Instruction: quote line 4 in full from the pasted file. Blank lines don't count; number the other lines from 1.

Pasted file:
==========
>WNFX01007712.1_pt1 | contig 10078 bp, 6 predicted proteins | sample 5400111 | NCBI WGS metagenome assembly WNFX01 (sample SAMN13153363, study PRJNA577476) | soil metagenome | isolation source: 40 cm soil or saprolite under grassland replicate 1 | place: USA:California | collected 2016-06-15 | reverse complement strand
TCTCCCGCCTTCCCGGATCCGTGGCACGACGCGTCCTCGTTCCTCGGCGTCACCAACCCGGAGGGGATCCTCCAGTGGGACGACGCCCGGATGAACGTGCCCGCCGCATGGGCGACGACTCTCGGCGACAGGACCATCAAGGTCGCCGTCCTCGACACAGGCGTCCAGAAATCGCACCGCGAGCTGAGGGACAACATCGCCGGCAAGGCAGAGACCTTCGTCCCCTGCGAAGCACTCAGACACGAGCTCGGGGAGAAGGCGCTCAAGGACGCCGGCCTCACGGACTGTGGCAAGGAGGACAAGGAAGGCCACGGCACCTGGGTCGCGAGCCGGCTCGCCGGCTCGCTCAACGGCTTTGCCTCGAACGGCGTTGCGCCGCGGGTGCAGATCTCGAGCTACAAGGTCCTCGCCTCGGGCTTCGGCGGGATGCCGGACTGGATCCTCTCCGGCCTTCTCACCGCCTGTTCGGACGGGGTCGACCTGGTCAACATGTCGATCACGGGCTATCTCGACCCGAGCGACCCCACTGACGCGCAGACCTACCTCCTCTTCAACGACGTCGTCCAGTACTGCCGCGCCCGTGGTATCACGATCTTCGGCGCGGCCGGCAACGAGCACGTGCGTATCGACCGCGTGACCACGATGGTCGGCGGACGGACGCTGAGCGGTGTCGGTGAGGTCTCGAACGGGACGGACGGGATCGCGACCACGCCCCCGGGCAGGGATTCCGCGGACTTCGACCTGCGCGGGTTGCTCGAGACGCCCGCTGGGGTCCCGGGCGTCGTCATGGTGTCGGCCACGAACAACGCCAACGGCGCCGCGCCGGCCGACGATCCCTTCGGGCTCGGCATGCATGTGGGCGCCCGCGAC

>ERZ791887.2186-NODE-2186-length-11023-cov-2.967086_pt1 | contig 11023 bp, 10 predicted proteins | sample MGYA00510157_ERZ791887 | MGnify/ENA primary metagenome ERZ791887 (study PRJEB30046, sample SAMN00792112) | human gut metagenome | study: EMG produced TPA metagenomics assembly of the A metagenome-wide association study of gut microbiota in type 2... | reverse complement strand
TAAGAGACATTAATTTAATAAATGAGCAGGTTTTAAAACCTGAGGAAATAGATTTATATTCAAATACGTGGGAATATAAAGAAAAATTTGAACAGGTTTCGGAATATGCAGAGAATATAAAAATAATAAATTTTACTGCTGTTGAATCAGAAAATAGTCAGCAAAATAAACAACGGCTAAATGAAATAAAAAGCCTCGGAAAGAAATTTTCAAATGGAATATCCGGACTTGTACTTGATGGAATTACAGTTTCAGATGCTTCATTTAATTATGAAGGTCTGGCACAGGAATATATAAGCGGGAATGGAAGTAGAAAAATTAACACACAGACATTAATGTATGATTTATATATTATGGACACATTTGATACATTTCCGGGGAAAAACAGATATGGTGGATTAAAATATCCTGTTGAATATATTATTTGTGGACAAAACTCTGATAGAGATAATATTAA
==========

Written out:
TAAGAGACATTAATTTAATAAATGAGCAGGTTTTAAAACCTGAGGAAATAGATTTATATTCAAATACGTGGGAATATAAAGAAAAATTTGAACAGGTTTCGGAATATGCAGAGAATATAAAAATAATAAATTTTACTGCTGTTGAATCAGAAAATAGTCAGCAAAATAAACAACGGCTAAATGAAATAAAAAGCCTCGGAAAGAAATTTTCAAATGGAATATCCGGACTTGTACTTGATGGAATTACAGTTTCAGATGCTTCATTTAATTATGAAGGTCTGGCACAGGAATATATAAGCGGGAATGGAAGTAGAAAAATTAACACACAGACATTAATGTATGATTTATATATTATGGACACATTTGATACATTTCCGGGGAAAAACAGATATGGTGGATTAAAATATCCTGTTGAATATATTATTTGTGGACAAAACTCTGATAGAGATAATATTAA